• Trauma, which may include emotional abuse, neglect, physical abuse, or sexual abuse.

Warning Signs

So, let’s recall that weight itself is not the identifying factor in Binge Eating Disorder. It may relate to the disorder, but not always, and most obese individuals do not have BED.

If you have a loved one who you think may have BED, remember that they are probably dealing with a lot of shame and the desire to hide their struggle. Despite the secret nature of this disorder, there are common warning signs that may indicate the possibility of BED (Eating Disorder Hope, 201, LEDP, 2018, NEDA, 2018).

  • Constant bloating or constipation
  • Continuing to eat after reaching the point of fullness
  • Eating fast and feeling out of control
  • Fixation on body image or weight
  • Gastrointestinal problems
  • Having strange behaviors or rituals around food or meals
  • Hoarding behaviors around food, food disappearing too quickly, lots of empty wrappers
  • Isolation and withdrawal from other people and activities
  • Noticeable fluctuations in weight
  • Obsession with food
  • Planning binges
  • Starting new diets or food plans frequently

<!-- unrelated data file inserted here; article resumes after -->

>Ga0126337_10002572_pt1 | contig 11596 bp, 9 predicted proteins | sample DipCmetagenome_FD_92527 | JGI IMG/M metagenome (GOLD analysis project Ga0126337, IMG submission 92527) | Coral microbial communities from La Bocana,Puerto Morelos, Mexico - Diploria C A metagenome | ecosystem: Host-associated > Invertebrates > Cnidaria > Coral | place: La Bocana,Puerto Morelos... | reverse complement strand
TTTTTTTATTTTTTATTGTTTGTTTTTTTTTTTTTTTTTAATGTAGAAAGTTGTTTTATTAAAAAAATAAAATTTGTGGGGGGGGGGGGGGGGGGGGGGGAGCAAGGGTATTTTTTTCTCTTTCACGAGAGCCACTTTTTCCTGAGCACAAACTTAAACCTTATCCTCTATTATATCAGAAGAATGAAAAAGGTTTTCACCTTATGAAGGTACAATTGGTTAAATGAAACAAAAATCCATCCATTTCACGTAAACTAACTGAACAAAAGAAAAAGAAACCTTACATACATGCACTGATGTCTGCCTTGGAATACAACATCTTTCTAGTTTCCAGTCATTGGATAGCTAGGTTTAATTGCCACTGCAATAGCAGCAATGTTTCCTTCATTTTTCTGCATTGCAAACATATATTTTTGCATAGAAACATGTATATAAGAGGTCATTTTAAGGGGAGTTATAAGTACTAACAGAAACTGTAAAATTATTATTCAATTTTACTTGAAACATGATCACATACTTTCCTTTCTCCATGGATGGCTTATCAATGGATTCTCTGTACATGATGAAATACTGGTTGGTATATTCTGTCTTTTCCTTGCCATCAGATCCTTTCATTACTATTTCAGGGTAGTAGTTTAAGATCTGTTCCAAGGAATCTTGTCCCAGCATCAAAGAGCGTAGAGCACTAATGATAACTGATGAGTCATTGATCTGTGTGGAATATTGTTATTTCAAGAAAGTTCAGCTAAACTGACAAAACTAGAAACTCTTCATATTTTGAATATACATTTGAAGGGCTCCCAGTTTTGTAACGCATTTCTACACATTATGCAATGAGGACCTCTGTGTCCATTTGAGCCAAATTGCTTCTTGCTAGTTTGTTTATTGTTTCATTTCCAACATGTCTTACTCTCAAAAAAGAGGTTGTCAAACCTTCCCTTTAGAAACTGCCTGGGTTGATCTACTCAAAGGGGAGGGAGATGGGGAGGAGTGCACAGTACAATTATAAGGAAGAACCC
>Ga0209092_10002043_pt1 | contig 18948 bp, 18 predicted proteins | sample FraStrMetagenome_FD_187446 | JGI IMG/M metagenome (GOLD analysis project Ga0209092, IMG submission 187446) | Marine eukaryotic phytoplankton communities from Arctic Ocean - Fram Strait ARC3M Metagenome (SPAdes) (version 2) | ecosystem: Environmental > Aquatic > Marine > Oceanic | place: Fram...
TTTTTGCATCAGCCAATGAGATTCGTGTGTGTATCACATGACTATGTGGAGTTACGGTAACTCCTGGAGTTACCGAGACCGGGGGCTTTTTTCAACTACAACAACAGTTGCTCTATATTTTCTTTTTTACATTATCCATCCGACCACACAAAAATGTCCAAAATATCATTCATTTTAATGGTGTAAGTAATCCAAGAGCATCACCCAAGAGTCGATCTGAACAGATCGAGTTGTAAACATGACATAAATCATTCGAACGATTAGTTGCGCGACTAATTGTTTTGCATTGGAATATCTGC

• Wanting to eat alone as often as possible

Binge Eating Disorder Treatment

Do you think you may have BED, or know someone who does? Maybe you’ve noticed strange behavior in a roommate or friend, or you are aware of this secret struggle, and you feel like it’s spiraling out of control.

Please don’t downplay the seriousness of this disorder. It can cause severe and even life-threatening health problems. It’s important to get both a medical and psychiatric evaluation as soon as possible.

Once treatment is underway, an individual with BED will also work with a dietitian to gain a healthy relationship with food and nutrition. Psychiatric medication may be necessary for any co-occurring disorders.

In terms of Binge Eating Disorder treatment, experts recommend several possible treatment modalities, including:

  • Cognitive Behavior Therapy (CBT): In CBT, an individual will learn to identify the connection between thoughts/feelings and behavior—in this case, binging. The goal is to develop strategies to change the behavior pattern.
  • Dialectical Behavioral Therapy (DBT): In this therapy, an individual will learn skills to cope with their emotions and regulate them. DBT takes place in both individual and group settings.
  • Interpersonal Psychotherapy (IP): In IP, people with BED can learn more about their relationships and themselves, as well as other factors that may contribute to their eating disorder.

Depending on any other needs you may have, you might need additional treatment. When you meet with an experienced counselor, you’ll learn more about the Binge Eating Disorder treatment options available to you.

If you are living with Binge Eating Disorder, you might begin to feel hopeless, but there is hope. Full recovery is possible, and you can live the rest of your life in freedom. Contact us (424) 361-6196 today to take the first step towards recovery.

“Kitchen Shelves,” courtesy of Brooke Lark,, CC0 License; “Contemplation”, Courtesy of Strecosa,, CC0 License; “Translucent Pink Petals”, Courtesy of Kazuend,, CC0 License; “Trapped”, Courtesy of Mitchel Lensink,; CC0 License